New Research Finds Marijuana Use Not Associated With Hypertension

A study from an international team of researchers has found that current or past use of marijuana is not independently associated with an increased risk of hypertension. Results of the study, “The longitudinal relationship between cannabis use and hypertension,” were posted online last month prior to publication in the journal Drug and Alcohol Review

To complete the study, researchers from the United States, Canada, Germany, and Russia investigated the relationship between the use of marijuana and hypertension in a nationally representative sample of subjects. Over a three-year period, researchers monitored the health of the participants, all of whom did not have hypertension at the beginning of the study.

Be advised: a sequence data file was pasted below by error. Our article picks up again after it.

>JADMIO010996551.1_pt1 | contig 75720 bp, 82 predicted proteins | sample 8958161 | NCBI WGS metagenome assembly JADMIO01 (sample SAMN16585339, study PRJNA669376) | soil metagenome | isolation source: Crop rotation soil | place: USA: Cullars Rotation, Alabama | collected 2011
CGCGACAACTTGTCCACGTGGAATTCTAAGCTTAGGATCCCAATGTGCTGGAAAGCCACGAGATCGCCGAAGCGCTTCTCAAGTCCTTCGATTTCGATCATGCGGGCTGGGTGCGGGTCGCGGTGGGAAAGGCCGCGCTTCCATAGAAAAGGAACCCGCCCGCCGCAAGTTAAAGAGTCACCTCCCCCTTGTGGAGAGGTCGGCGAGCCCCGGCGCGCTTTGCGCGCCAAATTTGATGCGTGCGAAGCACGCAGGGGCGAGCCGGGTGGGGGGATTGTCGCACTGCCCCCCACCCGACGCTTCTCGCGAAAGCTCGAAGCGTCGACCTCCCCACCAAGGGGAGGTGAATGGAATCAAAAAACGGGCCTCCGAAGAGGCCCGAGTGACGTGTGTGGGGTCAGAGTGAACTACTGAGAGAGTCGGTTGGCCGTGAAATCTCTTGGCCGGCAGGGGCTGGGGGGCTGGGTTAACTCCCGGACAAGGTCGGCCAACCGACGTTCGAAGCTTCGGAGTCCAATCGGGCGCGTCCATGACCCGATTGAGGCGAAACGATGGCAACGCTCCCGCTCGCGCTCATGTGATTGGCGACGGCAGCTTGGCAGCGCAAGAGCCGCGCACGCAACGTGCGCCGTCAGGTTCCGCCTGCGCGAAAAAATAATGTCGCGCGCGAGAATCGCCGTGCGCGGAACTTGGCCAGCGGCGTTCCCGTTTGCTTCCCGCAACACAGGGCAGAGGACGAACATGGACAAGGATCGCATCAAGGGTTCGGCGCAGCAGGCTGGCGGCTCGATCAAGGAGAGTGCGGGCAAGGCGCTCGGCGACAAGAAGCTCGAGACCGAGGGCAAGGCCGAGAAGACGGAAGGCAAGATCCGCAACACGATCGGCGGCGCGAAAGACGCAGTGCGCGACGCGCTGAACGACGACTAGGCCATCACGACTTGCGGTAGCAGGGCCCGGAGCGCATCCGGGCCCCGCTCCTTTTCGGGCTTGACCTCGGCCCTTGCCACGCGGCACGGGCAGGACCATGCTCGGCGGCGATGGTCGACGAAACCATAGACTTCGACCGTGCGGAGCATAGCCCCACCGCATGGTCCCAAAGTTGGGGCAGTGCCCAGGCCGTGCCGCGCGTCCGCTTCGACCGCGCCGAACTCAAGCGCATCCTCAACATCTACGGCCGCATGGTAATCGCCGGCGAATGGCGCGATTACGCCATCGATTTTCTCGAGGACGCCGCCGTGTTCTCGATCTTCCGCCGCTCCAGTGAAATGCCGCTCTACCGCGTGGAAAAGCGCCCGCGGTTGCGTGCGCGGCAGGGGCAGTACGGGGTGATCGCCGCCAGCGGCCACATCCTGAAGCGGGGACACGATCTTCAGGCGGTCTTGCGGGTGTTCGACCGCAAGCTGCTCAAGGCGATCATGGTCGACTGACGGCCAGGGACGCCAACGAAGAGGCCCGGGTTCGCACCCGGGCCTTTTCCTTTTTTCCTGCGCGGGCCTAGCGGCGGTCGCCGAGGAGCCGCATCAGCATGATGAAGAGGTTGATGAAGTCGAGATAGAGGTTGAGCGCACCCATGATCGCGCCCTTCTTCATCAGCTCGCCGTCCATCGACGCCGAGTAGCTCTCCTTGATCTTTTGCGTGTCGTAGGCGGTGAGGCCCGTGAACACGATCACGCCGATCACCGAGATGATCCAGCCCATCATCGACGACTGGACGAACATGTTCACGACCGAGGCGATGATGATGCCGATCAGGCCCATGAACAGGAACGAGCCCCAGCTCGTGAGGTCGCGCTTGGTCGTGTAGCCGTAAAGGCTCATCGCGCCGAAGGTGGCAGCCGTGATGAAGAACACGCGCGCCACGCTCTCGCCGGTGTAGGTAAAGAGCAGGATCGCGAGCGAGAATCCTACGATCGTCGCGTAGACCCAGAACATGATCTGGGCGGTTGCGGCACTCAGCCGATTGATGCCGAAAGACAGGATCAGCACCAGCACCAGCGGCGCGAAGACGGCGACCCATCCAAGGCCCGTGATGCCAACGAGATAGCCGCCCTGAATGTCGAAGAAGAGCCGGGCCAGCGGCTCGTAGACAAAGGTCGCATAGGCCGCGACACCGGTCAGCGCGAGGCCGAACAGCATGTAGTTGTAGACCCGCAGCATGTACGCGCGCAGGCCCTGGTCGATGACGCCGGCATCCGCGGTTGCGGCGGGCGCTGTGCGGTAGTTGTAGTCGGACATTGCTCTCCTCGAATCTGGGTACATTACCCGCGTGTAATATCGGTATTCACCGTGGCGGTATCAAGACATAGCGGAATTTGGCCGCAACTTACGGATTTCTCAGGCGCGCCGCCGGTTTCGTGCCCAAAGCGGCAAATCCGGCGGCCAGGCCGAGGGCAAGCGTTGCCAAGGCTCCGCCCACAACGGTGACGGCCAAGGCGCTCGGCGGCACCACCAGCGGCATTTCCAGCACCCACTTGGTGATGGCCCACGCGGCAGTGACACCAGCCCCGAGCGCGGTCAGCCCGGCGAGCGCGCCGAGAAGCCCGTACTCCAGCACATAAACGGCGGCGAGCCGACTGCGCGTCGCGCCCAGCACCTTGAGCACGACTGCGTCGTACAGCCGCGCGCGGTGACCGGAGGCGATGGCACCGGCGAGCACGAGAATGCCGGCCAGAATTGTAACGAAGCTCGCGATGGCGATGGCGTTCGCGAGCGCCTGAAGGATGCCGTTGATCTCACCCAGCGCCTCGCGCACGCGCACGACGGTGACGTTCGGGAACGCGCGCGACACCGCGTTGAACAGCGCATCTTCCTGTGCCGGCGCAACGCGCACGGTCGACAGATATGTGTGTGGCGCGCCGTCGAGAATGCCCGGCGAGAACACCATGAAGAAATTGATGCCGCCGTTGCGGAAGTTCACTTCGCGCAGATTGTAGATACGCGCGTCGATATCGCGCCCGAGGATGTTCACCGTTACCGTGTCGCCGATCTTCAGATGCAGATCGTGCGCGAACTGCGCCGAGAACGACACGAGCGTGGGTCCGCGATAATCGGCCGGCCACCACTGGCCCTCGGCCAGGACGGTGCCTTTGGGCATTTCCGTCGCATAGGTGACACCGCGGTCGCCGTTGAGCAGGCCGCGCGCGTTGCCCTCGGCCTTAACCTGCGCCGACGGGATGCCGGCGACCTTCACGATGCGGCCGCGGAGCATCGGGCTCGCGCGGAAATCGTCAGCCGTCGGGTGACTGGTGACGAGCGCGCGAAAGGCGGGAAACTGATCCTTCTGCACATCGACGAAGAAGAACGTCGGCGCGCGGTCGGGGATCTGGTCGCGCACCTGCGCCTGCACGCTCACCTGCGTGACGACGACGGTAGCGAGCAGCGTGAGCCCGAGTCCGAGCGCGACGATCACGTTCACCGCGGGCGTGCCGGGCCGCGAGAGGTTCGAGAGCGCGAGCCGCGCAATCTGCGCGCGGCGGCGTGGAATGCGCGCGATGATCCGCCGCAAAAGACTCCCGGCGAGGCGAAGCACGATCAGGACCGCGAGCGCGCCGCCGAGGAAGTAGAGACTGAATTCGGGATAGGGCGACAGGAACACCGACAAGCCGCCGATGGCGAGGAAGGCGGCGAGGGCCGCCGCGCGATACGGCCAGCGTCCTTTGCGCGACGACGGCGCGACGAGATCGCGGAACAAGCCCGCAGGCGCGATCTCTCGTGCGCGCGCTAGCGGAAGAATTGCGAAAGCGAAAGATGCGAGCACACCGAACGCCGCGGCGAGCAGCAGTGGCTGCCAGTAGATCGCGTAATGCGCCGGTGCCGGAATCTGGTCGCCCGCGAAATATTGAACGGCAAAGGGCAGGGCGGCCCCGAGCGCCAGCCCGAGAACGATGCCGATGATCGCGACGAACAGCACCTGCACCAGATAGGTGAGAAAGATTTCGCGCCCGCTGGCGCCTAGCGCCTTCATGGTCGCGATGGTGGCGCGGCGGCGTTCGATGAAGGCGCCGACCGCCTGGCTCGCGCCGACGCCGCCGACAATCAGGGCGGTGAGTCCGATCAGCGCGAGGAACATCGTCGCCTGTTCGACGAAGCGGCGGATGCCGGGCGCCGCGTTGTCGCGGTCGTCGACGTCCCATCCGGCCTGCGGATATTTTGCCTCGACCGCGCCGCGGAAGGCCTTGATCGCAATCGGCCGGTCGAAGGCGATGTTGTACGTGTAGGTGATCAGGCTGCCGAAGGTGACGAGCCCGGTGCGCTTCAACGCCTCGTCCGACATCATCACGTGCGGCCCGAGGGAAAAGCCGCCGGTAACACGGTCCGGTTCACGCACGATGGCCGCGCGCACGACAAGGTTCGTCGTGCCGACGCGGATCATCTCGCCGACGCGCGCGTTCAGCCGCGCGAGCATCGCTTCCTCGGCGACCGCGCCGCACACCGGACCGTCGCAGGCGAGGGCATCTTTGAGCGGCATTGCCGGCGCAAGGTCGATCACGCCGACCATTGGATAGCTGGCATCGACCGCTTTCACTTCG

The investigators then performed an analysis of the data to quantify the relationships between lifetime cannabis use, 12-month cannabis use, and 12-month cannabis use frequency (at least monthly use and less than monthly use) and incidence of hypertension.

Upon initial analysis, the data revealed that “cannabis use was associated with a decreased incidence of hypertension in the unadjusted analyses. However, the relationships were confounded by age.”

“After adjustment for all confounders, neither lifetime cannabis use, 12-month cannabis use nor 12-month cannabis use frequency were associated above chance with the incidence of hypertension,”

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